By now, anyone who is shocked by the anti-gun actions of a California politician either hasn’t been following the anti-Second Amendment politics of the state for very long or has deluded themselves. It’s not pleasant for gun owners in the least.
However, a new law apparently is going to make it even less pleasant going forward and the Firearms Policy Coalition is trying to do something about it.
On the last day of the State of California’s 2017 legislative year, civil rights advocacy organization Firearms Policy Coalition (FPC) is once more calling for an immediate repeal of dangerously unconstitutional laws passed by the California Legislature in Assembly Bill 103 (AB 103), an “urgency” public safety omnibus bill that took effect immediately after it was signed into law on June 27.
AB 103 changed California Penal Code sections 29805 to say that even someone who “has an outstanding warrant for” an alleged violation of other codes and who “owns, purchases, receives, or has in possession or under custody or control, any firearm” is guilty of a crime that is “punishable by imprisonment in a county jail not exceeding one year or in the state prison, by a fine not exceeding one thousand dollars ($1,000), or by both that imprisonment and fine.”
“AB 103 created a serious new, and potentially felony crime for merely being accused of committing some crime and having a gun,” explained FPC’s California lobbyist and spokesperson, Craig DeLuz. “These are the kind of laws that books about dystopian futures are inspired by.”
“I was taught in school that, in America, people are innocent until proven guilty,” DeLuz continued. “Apparently, the California Legislature thinks that all gun owners are guilty of a crime in all cases and must be punished, period. But my copy of the Constitution doesn’t have any ‘gun owner’ exception to fundamental, individual rights like due process and the right to keep and bear arms.”
After communicating their concerns several times, it certainly looks to me like California politicians just don’t give a flip.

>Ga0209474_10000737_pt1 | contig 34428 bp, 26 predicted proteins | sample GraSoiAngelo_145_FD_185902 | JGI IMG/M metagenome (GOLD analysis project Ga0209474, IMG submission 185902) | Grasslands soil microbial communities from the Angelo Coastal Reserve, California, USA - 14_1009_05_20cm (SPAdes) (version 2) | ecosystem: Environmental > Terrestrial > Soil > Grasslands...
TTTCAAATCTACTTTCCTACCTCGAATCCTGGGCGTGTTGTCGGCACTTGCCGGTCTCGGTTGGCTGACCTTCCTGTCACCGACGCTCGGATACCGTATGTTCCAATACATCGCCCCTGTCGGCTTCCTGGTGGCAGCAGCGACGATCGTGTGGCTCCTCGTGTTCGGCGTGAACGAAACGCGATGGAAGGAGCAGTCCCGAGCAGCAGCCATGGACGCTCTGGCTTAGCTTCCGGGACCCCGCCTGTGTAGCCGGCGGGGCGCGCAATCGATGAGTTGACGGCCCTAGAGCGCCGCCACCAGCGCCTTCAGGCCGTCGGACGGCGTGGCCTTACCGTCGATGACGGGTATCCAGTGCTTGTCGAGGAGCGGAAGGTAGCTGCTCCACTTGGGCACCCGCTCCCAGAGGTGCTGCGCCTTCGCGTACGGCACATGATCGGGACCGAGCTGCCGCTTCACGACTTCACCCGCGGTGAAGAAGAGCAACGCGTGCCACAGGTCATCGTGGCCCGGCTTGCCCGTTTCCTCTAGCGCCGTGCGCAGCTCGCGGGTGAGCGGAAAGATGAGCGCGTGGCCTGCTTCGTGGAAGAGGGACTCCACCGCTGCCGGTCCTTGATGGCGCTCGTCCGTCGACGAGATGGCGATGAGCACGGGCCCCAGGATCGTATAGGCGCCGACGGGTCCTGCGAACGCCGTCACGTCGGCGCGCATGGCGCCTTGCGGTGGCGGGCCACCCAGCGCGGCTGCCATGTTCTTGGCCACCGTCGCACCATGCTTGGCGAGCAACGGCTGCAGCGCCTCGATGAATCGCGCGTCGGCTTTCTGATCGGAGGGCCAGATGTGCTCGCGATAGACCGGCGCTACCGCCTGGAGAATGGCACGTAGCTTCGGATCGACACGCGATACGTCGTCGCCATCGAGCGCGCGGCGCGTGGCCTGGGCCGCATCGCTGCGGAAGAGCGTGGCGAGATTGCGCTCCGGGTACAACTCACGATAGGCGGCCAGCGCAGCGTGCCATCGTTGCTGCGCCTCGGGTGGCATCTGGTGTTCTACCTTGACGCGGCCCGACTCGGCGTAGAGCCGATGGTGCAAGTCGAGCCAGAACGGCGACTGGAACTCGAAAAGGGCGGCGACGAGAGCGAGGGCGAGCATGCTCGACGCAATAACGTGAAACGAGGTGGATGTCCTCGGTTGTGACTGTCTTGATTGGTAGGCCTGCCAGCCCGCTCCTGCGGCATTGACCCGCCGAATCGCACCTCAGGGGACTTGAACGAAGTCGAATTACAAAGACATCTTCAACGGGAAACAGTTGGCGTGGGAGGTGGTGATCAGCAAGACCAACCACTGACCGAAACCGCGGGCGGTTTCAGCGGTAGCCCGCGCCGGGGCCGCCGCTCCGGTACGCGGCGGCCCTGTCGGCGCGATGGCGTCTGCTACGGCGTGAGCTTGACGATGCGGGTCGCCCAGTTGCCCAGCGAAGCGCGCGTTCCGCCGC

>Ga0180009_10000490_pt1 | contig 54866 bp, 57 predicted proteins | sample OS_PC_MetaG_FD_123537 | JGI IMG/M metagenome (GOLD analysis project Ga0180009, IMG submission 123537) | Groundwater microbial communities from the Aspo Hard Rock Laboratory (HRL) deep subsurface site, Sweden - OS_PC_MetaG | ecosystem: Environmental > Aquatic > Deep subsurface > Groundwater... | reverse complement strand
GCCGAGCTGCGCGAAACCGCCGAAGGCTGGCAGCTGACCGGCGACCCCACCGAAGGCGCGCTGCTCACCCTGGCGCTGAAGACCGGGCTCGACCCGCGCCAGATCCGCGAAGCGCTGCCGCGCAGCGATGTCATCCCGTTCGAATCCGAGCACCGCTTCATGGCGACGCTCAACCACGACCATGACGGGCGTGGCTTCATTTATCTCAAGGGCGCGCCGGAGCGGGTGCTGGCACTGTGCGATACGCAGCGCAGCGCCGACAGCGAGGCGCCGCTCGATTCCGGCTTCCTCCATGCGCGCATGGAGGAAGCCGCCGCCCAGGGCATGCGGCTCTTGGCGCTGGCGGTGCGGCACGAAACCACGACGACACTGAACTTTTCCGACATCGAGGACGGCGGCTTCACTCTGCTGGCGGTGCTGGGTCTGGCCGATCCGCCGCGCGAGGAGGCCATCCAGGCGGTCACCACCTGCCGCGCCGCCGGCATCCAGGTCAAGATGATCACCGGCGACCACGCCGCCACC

Just to be clear here, what this looks like from a non-legal mind is that if you are charged with a crime, regardless of how flimsy the evidence, and you have access to your guns in any way, shape, or form, then you’re going to be guilty of an additional charge. For example, if an ex-girlfriend decides to claim that the bruise on her face is from you punching her, and the police decide to charge you, you’re guilty of an additional crime that you may not even realize you’re guilty of until it’s too late.
This is a terrifying concept, and one that I’d like to believe wouldn’t withstand legal scrutiny, but I’m not sure anyone is particularly eager to be the test case on this.
The FPC wants anyone who is arrested and charged with this draconian nonsense to reach out and contact them.
FPC is also encouraging anyone affected by these unconstitutional laws, and attorneys representing clients affected by the laws, to contact them for potential legal or other support by email at engage[at]fpchq.org or by calling (855) 372-7522.
I highly recommend California gun owners keep this information in the cell phones and wallets, just in case it’s needed. After all, people get charged for things they didn’t commit far too often for anyone to be particularly comfortable with this. That’s why it’s surprising that people actually voted for this law.
In the meantime, California readers, please keep your heads down.